Two days before she traveled to Selma, Ala., to celebrate the 42nd anniversary of a civil rights march that had focused national attention on the injustice of Alabama blacks being denied their right to vote, Hillary Clinton gave a little-noticed speech in Washington, D.C., where she drew attention to the fundamental connection between God's law and man's law that lay at the heart of the rationale for the civil rights movement.
Clinton deserves credit because pointing to that connection has fallen out of favor among American liberals.
"I want to thank you for how every single day you stand up for the basic principle that our country is really anchored on, that we are all created equal and that we are each endowed with certain inalienable rights, and that we should all have the opportunity to live up to our God-given potential," Clinton said.
Her words echoed Dr. Martin Luther King's "Letter From Birmingham Jail," one of the great political declarations of the 20th century.
King, a Baptist minister, looked for inspiration not only to the Founding Fathers, but also to Augustine and Thomas Aquinas, Roman Catholic saints whom he believed embraced the same understanding of the law the Founding Fathers did.
"I would agree with St. Augustine that 'an unjust law is no law at all,'" wrote King. "Now, what is the difference between the two? How does one determine whether a law is just or unjust? A just law is a manmade code that squares with the moral law or the law of God. An unjust law is a code that is out of harmony with the moral law. To put it in terms of St. Thomas Aquinas: An unjust law is a human law that is not rooted in eternal law and natural law."
King argued, as did our Founders, that men have a moral obligation to obey just laws and to resist unjust laws. Quite plainly, the racist laws of Alabama and other states in the decades preceding the civil rights movement violated the God-given rights of black Americans, and needed to be resisted.
In the four decades since the Selma march, many liberals have abandoned the belief that a just law is a law that is consistent with God's law.
When John Kerry was running for president in 2004, for example, he said it would be wrong for him to try to make American laws consistent with his understanding of God's law when the question is whether you can kill an unborn child. "I oppose abortion, personally," Kerry said. "I don't like abortion. I believe life does begin at conception. But I can't take my Catholic belief, my article of faith, and legislate it on a Protestant or a Jew or an atheist ... who doesn't share it."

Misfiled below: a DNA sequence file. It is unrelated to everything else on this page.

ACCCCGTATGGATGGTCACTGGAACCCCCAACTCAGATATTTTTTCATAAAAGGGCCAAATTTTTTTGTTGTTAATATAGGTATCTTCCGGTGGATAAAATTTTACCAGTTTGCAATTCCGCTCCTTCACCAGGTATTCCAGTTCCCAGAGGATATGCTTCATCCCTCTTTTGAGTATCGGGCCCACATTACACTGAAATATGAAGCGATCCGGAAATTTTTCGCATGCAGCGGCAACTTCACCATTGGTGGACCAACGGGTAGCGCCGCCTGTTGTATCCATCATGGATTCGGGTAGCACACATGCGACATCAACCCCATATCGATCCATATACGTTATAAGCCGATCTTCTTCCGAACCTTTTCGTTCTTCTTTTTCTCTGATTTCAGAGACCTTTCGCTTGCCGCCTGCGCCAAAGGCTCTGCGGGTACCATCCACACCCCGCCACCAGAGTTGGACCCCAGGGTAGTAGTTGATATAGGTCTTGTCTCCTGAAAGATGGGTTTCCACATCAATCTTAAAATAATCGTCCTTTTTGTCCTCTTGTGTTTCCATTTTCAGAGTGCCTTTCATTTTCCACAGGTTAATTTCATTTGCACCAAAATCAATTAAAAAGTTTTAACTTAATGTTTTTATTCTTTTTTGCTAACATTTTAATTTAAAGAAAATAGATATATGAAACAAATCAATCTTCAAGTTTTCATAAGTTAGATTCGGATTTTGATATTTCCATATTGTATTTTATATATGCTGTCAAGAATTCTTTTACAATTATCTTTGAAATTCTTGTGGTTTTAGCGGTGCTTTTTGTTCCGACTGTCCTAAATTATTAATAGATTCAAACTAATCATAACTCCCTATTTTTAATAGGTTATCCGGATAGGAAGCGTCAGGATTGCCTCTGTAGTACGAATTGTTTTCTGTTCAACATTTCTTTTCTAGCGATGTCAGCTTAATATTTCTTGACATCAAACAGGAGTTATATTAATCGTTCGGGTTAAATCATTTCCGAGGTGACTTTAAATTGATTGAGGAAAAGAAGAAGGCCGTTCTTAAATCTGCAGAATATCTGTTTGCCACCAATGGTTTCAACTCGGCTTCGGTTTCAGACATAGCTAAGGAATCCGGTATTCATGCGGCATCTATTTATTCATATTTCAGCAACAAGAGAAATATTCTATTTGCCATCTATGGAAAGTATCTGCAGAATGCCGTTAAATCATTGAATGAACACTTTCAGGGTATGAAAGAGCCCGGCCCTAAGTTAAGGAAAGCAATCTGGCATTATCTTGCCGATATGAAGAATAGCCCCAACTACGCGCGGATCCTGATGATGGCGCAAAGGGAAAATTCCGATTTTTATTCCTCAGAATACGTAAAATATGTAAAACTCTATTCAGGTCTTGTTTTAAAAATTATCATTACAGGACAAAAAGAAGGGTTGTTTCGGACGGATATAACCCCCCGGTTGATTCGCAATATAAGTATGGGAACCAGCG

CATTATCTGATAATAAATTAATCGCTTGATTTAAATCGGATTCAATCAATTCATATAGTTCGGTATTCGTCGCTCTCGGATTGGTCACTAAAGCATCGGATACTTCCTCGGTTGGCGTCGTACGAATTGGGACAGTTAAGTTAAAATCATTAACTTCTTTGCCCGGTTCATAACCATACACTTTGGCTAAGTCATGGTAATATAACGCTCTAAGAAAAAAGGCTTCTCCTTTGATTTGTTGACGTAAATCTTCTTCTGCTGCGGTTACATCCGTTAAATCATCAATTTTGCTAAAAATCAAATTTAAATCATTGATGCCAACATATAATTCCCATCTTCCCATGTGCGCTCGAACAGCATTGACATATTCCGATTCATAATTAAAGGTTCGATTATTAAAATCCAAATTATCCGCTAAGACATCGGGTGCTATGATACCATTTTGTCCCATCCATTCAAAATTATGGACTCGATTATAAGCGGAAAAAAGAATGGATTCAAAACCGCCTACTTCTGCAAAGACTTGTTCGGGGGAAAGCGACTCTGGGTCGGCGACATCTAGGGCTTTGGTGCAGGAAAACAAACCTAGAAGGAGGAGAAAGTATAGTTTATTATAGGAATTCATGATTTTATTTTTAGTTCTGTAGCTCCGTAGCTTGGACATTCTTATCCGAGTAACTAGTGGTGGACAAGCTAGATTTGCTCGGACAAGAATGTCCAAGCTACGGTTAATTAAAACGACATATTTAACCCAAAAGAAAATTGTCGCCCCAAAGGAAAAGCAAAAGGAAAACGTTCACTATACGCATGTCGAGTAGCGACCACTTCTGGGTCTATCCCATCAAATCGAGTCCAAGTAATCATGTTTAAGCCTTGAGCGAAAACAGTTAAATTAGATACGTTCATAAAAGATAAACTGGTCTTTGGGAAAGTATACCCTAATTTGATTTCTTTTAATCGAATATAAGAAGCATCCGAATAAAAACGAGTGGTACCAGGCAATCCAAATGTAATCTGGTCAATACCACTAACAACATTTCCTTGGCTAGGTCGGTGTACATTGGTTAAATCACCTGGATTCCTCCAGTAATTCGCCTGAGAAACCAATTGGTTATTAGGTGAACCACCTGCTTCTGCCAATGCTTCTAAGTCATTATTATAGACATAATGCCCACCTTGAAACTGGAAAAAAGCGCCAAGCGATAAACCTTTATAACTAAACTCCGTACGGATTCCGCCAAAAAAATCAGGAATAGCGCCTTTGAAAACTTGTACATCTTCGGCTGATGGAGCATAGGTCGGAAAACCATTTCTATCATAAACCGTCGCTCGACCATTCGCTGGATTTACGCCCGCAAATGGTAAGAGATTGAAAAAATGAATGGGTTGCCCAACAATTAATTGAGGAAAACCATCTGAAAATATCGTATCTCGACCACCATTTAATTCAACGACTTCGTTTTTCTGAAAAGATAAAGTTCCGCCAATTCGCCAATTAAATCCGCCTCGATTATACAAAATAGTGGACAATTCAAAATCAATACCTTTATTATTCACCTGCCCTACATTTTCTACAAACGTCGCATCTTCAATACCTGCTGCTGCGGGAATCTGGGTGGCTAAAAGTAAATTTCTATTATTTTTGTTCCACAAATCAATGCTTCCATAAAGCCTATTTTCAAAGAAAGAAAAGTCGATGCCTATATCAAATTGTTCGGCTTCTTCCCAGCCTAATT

Now, the Christian clergy who led the civil rights movement did not want to impose a Baptist or Roman Catholic "article of faith" on their fellow Americans. However, they did seek to impose a universal moral principle on American law, and they unabashedly affirmed that this moral principle was rooted in our Judeo-Christian heritage, which they insisted formed the foundation of American democracy.
"One day, the South will know that when these disinherited children of God sat down at lunch counters, they were in reality standing up for what is best in the American dream and for the most sacred values in our Judeo-Christian heritage, thereby bringing our nation back to those great wells of democracy which were dug deep by the Founding Fathers in their formulation of the Constitution and the Declaration of Independence," King said in his "Letter From Birmingham Jail."
This takes us back to Hillary Clinton's speech two days before the Selma anniversary -- a speech delivered to the Human Rights Campaign, the nation's most influential lobby for gay and lesbian interests. To which "sacred values" was Clinton calling America back?
One was the "right" to same-sex adoption. "We are going to make sure that nothing stands in the way of loving couples, gay or straight, who want to adopt children," she said.
This push for legalized same-sex adoption forces a compelling question into the political debate: Do same-sex couples have a God-given right to adopt children? Or do children have a God-given right to both a mother and father?
One need not search long in the Judeo-Christian heritage for a governing principle. The commandment says, "Honor thy father and mother." A child adopted by, or artificially conceived for, a same-sex couple may not even know both his mother and father, let alone be in a position to honor them both.
But then, perhaps Clinton can suggest a better principle for giving children the opportunity to live up to their "God-given potential" than the one embedded in the Ten Commandments.